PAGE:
Settling down and buying a house seems to be taking a back seat for many Canadians these days, and for various reasons. Whether due to finances or the fact you're eccentric, maybe homeownership just isn't an option for you. If you're looking for ways to save money, learn some valuable life skills, or just do things a little differently, take a look at these cool alternatives of houses and apartments for rent that will give you a new lease on life.
Living on the Water
Rent in Toronto can average anywhere from $1,000-$1,500 per month, a hefty charge for someone making under $40,000 annually like Danica Brown. In order for her to find something remotely affordable, she claims she would have had to take a chance on a basement apartment far away from the city and hope for the best.
She didn't want to do that.
Instead, she applied for a loan and purchased a boat for $24,000 which she now lives on with her cats. She plans to pay off the boat in five years, then resell it and use the cash for a down payment on a home.
While Danica may not have all the luxuries and amenities as a home or apartment dweller (she has to use the marina's facilities for bathing and laundry), she's thrilled to be saving a ton of money while also planning for her future.
If you're all about living green, and you thrive on the concept of making the planet more friendly in every way, you may love living in an ecovillage.
Ecovillages are sustainable communities that vary somewhat in their structure. But the overall concept is the same: a community of people—singles and families both young and old—who work together to grow crops (usually organic), share in food production, and work towards making the neighborhood provide all that's needed for its residents, from work and school all the way to shopping.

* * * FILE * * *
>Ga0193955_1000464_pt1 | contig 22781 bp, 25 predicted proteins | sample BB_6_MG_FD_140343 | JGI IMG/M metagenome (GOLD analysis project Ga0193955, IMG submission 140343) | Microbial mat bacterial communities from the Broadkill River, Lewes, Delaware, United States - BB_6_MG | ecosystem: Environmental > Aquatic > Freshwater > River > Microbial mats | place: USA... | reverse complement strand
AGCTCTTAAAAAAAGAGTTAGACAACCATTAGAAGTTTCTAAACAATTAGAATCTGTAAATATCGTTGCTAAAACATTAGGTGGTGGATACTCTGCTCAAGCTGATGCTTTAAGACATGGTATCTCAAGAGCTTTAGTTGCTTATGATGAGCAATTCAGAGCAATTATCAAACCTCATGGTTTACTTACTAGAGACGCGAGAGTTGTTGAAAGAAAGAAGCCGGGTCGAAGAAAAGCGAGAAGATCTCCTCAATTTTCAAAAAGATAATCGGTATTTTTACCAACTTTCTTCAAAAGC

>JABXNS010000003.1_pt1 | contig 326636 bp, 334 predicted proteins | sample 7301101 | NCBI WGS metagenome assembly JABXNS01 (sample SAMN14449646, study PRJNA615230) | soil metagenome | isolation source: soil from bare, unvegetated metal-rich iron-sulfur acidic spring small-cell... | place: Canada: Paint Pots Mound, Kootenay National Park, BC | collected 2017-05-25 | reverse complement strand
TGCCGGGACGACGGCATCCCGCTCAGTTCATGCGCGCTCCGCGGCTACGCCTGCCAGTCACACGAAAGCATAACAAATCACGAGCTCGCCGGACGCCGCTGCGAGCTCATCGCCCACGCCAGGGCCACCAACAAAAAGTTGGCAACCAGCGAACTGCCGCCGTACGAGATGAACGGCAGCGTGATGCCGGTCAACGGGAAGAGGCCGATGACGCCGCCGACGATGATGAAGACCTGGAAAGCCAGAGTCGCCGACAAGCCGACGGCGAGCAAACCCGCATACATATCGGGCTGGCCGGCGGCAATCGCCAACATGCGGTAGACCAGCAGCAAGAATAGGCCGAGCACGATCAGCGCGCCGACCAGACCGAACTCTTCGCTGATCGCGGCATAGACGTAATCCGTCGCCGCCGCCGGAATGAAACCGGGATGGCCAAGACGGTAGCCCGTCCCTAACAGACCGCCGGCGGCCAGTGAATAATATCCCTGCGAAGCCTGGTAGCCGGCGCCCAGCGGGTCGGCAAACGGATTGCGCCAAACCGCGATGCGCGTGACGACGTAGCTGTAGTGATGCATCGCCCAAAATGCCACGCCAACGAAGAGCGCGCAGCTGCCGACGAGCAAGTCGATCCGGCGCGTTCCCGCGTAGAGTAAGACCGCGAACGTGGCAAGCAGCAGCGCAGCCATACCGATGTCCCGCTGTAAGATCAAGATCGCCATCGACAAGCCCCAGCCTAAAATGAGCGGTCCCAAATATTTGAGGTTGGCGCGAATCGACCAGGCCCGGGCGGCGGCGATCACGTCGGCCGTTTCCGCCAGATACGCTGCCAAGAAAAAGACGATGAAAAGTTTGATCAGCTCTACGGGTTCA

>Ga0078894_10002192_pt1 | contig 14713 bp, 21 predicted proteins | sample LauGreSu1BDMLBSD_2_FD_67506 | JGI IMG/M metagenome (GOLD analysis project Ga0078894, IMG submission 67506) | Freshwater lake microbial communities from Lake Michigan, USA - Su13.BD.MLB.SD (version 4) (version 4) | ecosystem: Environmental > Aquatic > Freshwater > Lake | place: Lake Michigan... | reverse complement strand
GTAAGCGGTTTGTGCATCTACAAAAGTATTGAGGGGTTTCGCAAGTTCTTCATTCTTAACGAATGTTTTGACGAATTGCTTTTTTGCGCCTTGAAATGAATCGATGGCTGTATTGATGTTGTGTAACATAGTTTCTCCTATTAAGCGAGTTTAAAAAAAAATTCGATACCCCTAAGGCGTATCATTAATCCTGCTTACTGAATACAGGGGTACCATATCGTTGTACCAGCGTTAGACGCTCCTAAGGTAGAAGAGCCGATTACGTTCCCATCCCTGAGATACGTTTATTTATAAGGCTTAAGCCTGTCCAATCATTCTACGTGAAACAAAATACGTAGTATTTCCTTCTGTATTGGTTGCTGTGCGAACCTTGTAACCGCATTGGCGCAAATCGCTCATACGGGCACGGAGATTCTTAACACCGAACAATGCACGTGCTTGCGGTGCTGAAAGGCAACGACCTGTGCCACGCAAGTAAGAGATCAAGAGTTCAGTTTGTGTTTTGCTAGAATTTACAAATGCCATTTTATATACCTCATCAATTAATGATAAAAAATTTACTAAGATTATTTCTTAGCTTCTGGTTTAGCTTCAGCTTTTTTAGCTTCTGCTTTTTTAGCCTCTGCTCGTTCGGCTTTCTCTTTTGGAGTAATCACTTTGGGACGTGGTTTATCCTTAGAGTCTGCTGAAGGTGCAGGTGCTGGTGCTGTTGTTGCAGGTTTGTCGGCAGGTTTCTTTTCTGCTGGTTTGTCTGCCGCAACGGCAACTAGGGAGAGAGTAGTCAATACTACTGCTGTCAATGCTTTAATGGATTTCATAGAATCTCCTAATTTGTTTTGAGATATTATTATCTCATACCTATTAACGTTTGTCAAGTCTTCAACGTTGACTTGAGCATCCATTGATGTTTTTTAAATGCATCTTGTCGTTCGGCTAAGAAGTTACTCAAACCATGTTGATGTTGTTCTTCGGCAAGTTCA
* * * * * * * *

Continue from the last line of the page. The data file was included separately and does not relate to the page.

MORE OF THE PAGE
Most ecovillages really push the concept of walking and biking, only resorting to public transportation when needed. Some even reward their residents for this line of thinking, like this ecovillage in Los Angeles that gives a $20 discount to renters who don't own a car.
The benefits of an ecovillage are not only individual but also global. Residents can feel good about helping the environment and putting their land to good use while fostering a wealth of long-term economic advantages.
Similar to the ecovillage is the cohousing community. If you enjoy daily contact with others and dream of being a team player to make your community a better place, then cohousing may be the perfect solution for you.
Don't be fooled by the name, however. Cohousing isn't sharing a home, per se. It's sharing a community that tends to be filled with homogeneous groups of people.There's a heavy focus on social dynamics and the people of the neighborhood working together for the common good.
Residents enjoy spending time together and taking care of one another's children, many of whom are home schooled. There is a high level of love and acceptance among all residents. There are also common facilities where community members can come together to cook and enjoy meals and celebrations.
Take a look at this cohousing community in Ottawa that has mastered the art of sharing. The neighborhood has a common house that's used for visiting family members, and the community even shares a single lawn mower to cut down on the costs of homeownership.
Most of the time, those who live in a cohousing community own their home. However, there are programs that make homes available to some buyers for below market value. Also, many cohousing communities will allow newcomers to rent while making a decision about whether or not this type of living is right for them.
Moving one step beyond having a roommate or two is the concept of collective housing. In this living arrangement, the members of the house tend to share common values and divide up chores like cooking and cleaning. Obviously, you can't be a hermit or have difficulty getting along with others for this lifestyle to work for you.
The cost will vary, but renters can save a lot, depending on the size of the home, number of occupants, and other unusual variables. For example, in this Vancouver home, you might only have to pay $425 a month, but the cheap price means other house members will have to walk through your sleeping quarters in order to get to theirs. Of course there are additional savings such as paying a smaller fraction on things like internet and utilities.
Each home is run a little differently, but there's no doubt that collective living offers incredible economic advantages to those who don't make a lot of money.